“If you had a million years to do it in, you couldn’t rub out even half the “Fuck you” signs in the world. It’s impossible.”
― The Catcher in the Rye
I have been feeling in a deep hopeless rut lately, and I’m sure a lot of you have too. After writing another Sunday Snippet I decided to set an ambitious goal for myself. I’ll write a short piece of fiction every day and put it up here. Obviously, quality will vary – you get what you get. Length too – I’ll have to write something short on busy days. They will be raw first drafts and full of errors.
I’m not sure how long I can keep it up… I do write quickly, but coming up with an idea every day will be a difficult challenge. So far so good. Maybe a hundred in a row might be a good, achievable, and tough goal.
Here’s another one for today (#86) Getting closer! What do you think? Any comments, criticism, insults, ideas, prompts, abuse … anything is welcome. Feel free to comment or contact me.
Thanks for reading.
The little boy came up out of the water like a sprite from a fountain. He shook the droplets and watched the tiny rainbows as they flew from his body. He looked down at the dark footprints his wet soles left on the hot concrete – at the space between the toes and curved pads and as he gained speed there was only the toes and the ball, then finally nothing as his skin dried.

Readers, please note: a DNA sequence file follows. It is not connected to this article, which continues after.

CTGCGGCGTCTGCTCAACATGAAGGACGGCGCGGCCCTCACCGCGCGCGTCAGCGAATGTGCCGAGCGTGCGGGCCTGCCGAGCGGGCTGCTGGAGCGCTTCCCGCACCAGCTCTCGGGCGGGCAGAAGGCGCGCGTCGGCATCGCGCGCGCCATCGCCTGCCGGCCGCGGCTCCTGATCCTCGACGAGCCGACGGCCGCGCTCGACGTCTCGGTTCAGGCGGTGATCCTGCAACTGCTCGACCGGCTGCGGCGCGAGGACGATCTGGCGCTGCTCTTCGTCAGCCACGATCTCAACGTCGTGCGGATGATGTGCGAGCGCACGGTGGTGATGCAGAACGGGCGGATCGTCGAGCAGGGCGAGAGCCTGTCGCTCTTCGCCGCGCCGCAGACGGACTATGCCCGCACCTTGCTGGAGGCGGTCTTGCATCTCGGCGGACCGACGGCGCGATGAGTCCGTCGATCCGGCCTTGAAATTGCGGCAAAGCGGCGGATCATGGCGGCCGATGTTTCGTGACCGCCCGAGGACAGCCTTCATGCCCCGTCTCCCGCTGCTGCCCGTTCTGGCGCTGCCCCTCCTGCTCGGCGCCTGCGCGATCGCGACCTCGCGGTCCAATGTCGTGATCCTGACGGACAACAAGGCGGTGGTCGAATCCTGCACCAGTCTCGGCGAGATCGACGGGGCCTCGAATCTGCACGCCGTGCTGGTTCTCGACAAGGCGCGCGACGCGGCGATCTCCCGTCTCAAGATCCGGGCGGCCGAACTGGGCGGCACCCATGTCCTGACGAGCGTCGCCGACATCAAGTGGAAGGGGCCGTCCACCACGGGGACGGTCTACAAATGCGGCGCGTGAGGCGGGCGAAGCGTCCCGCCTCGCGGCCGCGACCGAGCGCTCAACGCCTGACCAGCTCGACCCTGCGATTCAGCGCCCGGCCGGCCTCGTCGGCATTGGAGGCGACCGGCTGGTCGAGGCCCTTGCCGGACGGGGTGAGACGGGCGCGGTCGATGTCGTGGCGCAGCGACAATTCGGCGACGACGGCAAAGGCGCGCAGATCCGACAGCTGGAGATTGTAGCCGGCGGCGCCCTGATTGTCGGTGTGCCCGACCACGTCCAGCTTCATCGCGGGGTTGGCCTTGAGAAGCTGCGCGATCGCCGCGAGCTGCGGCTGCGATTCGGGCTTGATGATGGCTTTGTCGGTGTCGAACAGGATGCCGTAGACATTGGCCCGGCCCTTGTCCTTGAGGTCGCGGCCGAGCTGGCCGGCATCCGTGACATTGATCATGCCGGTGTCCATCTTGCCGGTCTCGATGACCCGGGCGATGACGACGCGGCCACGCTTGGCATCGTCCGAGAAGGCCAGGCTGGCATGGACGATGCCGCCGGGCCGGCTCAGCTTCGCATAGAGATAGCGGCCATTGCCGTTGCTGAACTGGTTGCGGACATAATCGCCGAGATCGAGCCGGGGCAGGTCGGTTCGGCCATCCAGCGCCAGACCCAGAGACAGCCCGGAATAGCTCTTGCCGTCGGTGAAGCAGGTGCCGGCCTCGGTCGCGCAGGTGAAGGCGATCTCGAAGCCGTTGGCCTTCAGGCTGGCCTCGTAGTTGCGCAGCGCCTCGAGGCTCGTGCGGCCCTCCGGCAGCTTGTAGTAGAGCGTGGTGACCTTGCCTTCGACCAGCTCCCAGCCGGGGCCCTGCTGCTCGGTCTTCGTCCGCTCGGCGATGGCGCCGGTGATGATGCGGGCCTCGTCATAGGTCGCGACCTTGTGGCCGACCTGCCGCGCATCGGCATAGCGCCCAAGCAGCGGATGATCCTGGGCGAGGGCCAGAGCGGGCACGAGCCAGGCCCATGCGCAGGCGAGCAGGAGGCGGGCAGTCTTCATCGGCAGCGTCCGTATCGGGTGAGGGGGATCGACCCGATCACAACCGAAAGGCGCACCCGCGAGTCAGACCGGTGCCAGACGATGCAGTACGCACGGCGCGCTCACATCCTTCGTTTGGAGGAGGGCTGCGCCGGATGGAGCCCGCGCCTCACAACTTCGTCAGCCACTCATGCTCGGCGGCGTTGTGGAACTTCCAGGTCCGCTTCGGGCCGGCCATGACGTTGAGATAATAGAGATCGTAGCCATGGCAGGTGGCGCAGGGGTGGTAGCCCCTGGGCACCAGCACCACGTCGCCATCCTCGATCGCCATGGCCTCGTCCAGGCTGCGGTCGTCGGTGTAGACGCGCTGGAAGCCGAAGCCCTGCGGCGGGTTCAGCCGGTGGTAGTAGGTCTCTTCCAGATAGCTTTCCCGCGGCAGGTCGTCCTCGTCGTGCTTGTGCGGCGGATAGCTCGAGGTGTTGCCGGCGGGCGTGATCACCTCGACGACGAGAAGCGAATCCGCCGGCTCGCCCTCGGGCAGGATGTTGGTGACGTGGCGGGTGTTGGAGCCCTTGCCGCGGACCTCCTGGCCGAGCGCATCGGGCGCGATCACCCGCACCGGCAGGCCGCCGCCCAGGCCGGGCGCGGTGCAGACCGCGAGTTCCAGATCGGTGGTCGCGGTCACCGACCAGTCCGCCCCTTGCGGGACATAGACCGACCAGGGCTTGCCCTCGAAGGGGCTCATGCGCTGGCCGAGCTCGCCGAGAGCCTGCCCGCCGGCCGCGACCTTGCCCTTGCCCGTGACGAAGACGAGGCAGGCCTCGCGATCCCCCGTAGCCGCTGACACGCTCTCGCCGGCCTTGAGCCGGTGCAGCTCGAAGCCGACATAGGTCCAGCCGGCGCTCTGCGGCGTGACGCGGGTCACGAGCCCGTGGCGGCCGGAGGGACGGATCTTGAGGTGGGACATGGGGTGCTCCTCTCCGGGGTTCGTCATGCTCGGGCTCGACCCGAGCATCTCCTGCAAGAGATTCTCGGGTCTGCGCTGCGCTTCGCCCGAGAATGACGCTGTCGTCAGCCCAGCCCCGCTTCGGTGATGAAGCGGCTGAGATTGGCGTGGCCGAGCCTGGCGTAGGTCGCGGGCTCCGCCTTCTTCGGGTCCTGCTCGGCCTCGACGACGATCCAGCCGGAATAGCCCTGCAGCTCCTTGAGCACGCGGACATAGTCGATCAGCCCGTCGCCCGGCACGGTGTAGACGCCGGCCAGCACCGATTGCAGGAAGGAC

A sudden scream of air – a whistle – blown – designed to startle – stopped the boy in his tracks right at the foot of the ladder.
“No Running!” came the simple loud command from high.
The boy shook as he looked up at the voice from the chair – but the speaker was obscured by the bright haloing sun.
He walked carefully the rest of the day, little steps, glancing up at the chair.
That night he ate his dinner and cleaned his plate. Then he copied his lessons from the book onto his blue-lined three-holed paper using his number two lead pencil. He took his evening bath, and – remembering the instructions from his health textbook – combed his hair one hundred times. Finally, he crawled into bed, pulled his blanket up to his neck and quietly, almost silently, sobbed himself to sleep.
Wow. My twins have always been sensitive, so I get it in a motherly way.
If you’d ever consider submitting some of your work for publication, Dixie State University has an online literary journal and is currently open for submissions. You can check us out at R7Review.com. The deadline to submit this year is November 6th.
We also accept photography, audio recordings, visual art, book reviews, fiction, multimedia, nonfiction, etc.
I’m happy to answer questions if you have any, but the Submittable page has the details.
Sorry to take so long to reply, things have been crazy. Thanks for the link – I’ll definitely take a look and see if I have anything that might fit. Now that I hit my 100 stories in a row I’m going to hold some new stuff back and send it out into the world.